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Noosa gets even greener as plantation forest becomes national park

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Up to 2400 hectares of former plantation land will be added to the Tewantin National Park north of Brisbane to protect native wildlife and rehabilitation under native management.

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Jointly purchased by the state government, Noosa Parks Association and Noosa Council, the old Yurol Ringtail State Forest becomes a protected area for major revegetation works announced by Minister for the environment Meaghan Scanlon on Tuesday.

The goal in 2018 was to double the size of the Tewantin National Park with the organisation Greenfleet working with the Kabi Kabi people in restoration of the land.

On Tuesday, the minister said the partnership agreement with the Kabi Kabi people and Greenfleet works towards ensuring protection for native species and future generations.

“To make sure that this national park is protected going forward,” Scanlon said.

“The final harvest of pine and hardwood plantation timber in the state forest is expected to be completed soon, and following that the plantation areas will be revegetated with native species and the restored habitat progressively added to Tewantin National Park.”

The Kabi Kabi Peoples will work closely with Queensland Parks and Wildlife Service to manage the Tewantin National Park, with Greenfleet investing up to $4.5 million in this project and securing the exclusive right to benefit from associated carbon offsets for 30 years.

Greenfleet CEO Wayne Wescott said their climate action work and restoration will be in accordance with the Kabi Kabi people to create training and employment opportunities.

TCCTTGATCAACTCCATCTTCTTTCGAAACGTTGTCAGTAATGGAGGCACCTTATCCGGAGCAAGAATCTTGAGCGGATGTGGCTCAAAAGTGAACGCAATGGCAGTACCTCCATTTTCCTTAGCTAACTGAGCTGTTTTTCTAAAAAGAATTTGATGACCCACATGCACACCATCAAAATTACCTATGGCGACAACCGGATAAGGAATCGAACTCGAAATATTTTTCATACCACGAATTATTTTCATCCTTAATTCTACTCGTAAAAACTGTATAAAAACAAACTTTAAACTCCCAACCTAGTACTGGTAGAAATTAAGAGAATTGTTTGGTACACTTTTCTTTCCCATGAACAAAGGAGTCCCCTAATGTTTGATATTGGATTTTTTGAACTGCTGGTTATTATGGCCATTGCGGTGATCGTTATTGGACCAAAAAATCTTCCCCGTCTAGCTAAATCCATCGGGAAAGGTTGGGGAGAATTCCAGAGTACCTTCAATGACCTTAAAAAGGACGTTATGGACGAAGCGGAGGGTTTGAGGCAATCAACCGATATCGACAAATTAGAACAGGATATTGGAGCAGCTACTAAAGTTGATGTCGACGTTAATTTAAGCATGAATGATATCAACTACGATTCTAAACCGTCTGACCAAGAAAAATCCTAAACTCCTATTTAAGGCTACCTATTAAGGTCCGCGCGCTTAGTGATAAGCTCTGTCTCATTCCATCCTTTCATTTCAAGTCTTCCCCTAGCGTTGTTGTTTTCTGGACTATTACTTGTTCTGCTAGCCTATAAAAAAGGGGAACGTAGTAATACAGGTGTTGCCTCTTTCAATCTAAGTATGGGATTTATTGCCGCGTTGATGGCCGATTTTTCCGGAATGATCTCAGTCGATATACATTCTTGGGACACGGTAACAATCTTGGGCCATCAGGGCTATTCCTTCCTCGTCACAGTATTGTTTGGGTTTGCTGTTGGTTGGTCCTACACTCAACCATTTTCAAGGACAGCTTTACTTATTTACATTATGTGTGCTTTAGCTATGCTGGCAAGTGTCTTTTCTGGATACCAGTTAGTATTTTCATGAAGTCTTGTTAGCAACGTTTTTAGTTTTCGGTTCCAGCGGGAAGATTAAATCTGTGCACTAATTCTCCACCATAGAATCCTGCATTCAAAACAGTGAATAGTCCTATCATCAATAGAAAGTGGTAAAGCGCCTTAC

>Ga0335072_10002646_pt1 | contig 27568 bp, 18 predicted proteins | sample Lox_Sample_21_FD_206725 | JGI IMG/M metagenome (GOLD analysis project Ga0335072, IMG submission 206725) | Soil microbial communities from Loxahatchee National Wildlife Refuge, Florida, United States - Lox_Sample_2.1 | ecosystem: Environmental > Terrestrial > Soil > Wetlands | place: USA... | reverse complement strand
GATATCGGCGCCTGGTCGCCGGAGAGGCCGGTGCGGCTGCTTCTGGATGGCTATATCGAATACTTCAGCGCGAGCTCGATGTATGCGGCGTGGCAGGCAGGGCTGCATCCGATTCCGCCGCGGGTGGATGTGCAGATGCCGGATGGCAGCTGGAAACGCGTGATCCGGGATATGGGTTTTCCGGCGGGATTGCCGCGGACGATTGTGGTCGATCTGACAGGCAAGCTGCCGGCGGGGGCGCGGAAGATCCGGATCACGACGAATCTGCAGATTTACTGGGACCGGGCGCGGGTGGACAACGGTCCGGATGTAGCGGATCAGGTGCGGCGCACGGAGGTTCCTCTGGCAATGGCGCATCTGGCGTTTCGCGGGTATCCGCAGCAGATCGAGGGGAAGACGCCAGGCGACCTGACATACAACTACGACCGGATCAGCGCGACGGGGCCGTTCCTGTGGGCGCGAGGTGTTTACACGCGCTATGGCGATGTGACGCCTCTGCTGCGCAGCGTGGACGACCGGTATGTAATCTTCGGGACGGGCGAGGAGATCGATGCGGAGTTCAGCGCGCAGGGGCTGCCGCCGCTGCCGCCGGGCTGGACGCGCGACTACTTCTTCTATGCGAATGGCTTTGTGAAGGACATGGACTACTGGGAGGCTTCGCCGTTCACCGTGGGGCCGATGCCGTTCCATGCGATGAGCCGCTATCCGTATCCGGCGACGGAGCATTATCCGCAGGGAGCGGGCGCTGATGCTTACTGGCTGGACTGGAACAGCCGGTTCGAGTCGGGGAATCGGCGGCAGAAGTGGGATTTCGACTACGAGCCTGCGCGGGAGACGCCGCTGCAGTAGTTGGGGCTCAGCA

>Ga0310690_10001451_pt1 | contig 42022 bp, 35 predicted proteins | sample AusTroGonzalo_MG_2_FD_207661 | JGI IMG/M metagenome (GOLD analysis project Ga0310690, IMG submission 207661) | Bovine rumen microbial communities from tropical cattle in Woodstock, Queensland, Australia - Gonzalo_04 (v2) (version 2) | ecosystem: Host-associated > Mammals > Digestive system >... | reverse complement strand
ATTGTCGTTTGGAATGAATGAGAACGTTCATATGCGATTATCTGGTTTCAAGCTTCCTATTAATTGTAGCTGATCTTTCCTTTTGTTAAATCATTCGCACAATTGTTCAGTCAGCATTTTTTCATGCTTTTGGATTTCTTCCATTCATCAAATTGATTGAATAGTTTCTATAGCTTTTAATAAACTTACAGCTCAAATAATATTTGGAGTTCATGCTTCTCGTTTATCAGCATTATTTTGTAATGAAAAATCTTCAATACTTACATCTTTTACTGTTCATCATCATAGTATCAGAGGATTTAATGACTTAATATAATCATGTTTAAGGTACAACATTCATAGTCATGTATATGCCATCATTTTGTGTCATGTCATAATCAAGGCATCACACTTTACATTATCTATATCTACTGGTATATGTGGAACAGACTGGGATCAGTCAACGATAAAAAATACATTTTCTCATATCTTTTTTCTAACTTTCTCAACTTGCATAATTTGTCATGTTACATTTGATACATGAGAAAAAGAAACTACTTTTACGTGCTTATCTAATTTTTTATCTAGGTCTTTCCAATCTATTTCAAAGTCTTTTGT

“This project will reduce the impacts of climate change at an incredible scale - sequestering hundreds of thousands of tonnes of carbon emissions,” Mr Wescott said.

“Firstly, carbon sequestration, the important climate action that our country and globe needs is to sequester, remove 700,000 tons of carbon.

“We’re going to do that by recreating koala habitat in particular. This is really important because we continue to lose koala habitat around the country.

“So we need to create new koala habitat that will assist our endangered species to thrive into the future for our kids and our grandkids. And thirdly, the other really important issue in our country is indigenous reconciliation.”

Chair of the Kabi Kabi Peoples Aboriginal Corporation Norman Bond said he looked forward to working with Greenfleet and Noosa Landcare in training and future employment opportunities.

“Our goal now is to progressively increase the management role of Kabi Kabi people in working with QPWS over our National Park country,” he said.

Greenfleet will combine the sequestering of carbon emissions with a direct revenue stream for traditional owners, Mr Wescott added.

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